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J Am Heart Assoc. 2019 Nov 5;8(21):e014020. doi: 10.1161/JAHA.119.014020. Epub 2019 Oct 31.

Lower Blood Pressure After Transcatheter or Surgical Aortic Valve Replacement is Associated with Increased Mortality.

Author information

1
Structural Heart and Valve Center Vanderbilt University Medical Center Nashville TN.
2
Cardiovascular Medicine Division Vanderbilt University Medical Center Nashville TN.
3
Department of Cardiology Hospital General Universitario Gregorio Marañón Instituto de Investigación Sanitaria Gergorio Marañón Facultad de Medicina Universidad Complutense de Madrid, and CIBERCV Madrid Spain.
4
Cardiac Surgery Department Vanderbilt University Medical Center Nashville TN.
5
Minneapolis Heart Institute at Abbott Northwestern Hospital Minneapolis MN.
6
Cardiology Division Department of Medicine Massachusetts General Hospital Harvard Medical School Boston MA.
7
Medtronic Minneapolis MN.
8
Mount Sinai School of Medicine New York NY.
9
Houston DeBakey Heart and Vascular Center The Houston Methodist Hospital TX.

Abstract

Background Blood pressure (BP) guidelines for patients with aortic stenosis or a history of aortic stenosis treated with aortic valve replacement (AVR) match those in the general population, but this extrapolation may not be warranted. Methods and Results Among patients enrolled in the Medtronic intermediate, high, and extreme risk trials, we included those with a transcatheter AVR (n=1794) or surgical AVR (n=1103) who were alive at 30 days. The associations between early (average of discharge and 30 day post-AVR) systolic BP (SBP) and diastolic BP (DBP) measurements and clinical outcomes between 30 days and 1 year were evaluated. Among 2897 patients, after adjustment, spline curves demonstrated an association between lower SBP (<120 mm Hg, representing 21% of patients) and DBP (<60 mm Hg, representing 30% of patients) and increased all-cause and cardiovascular mortality and repeat hospitalization. These relationships were unchanged when patients with moderate-to-severe aortic regurgitation post-AVR were excluded. After adjustment, compared with DBP 60 to <80 mm Hg, DBP 30 to <60 mm Hg was associated with increased all-cause (adjusted hazard ratio 1.62, 95% CI 1.23-2.14) and cardiovascular mortality (adjusted hazard ratio 2.13, 95% CI 1.52-3.00), but DBP 80 to <100 mm Hg was not. Similarly, after adjustment, compared with SBP 120 to <150 mm Hg, SBP 90 to <120 mm Hg was associated with increased all-cause (adjusted hazard ratio 1.63, 95% CI 1.21-2.21) and cardiovascular mortality (adjusted hazard ratio 1.81, 95% CI 1.25-2.61), but SBP 150 to <180 mm Hg was not. Conclusions Lower BP in the first month after transcatheter AVR or surgical AVR is common and associated with increased mortality and repeat hospitalization. Clarifying optimal BP targets in these patients ought to be a priority and may improve patient outcomes. Clinical Trial Registration Information URL: http://www.clinicaltrials.gov. Unique identifiers: NCT01586910, NCT01240902.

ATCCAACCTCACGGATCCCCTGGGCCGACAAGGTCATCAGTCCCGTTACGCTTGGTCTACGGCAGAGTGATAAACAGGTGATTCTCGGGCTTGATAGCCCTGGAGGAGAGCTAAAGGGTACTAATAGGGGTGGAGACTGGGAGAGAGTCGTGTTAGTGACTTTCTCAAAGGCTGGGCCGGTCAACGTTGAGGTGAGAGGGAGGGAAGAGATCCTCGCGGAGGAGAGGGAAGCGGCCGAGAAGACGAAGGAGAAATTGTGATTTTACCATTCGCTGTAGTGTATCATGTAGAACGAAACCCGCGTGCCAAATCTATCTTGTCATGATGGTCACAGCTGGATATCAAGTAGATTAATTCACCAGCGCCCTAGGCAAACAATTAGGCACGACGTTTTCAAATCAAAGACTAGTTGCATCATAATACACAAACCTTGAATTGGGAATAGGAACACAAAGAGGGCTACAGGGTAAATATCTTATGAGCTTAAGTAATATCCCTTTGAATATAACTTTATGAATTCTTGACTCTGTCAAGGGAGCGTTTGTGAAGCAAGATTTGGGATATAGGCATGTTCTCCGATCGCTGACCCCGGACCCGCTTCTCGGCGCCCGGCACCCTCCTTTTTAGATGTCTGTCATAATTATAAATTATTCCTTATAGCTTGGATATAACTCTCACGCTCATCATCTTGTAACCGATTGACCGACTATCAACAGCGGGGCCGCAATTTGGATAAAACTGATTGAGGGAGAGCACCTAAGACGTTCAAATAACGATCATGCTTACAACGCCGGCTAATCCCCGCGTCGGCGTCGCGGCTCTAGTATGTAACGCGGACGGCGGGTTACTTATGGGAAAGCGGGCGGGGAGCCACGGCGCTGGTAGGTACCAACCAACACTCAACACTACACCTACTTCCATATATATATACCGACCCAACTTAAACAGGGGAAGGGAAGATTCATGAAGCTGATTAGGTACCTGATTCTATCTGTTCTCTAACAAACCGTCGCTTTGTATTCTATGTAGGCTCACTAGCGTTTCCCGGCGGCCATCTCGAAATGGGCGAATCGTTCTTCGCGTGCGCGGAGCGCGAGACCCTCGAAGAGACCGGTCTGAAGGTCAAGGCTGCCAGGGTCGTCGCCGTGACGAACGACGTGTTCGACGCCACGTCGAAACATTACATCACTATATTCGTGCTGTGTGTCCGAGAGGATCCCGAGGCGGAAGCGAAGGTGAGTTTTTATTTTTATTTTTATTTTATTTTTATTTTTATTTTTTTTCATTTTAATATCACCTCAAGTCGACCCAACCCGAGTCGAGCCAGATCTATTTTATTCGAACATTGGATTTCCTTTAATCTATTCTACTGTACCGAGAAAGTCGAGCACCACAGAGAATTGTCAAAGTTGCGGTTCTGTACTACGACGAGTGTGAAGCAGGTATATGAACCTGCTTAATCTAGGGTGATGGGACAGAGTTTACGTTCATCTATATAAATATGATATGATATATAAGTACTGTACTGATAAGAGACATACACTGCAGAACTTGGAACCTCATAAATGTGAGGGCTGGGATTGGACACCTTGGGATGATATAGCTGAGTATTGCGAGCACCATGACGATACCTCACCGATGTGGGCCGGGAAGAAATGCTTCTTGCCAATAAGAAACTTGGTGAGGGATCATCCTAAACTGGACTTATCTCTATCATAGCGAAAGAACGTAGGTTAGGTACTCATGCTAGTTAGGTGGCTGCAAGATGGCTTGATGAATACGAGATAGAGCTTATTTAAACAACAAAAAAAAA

KEYWORDS:

aortic valve stenosis; blood pressure; mortality; transcatheter aortic valve implantation

PMID:
31665959
DOI:
10.1161/JAHA.119.014020
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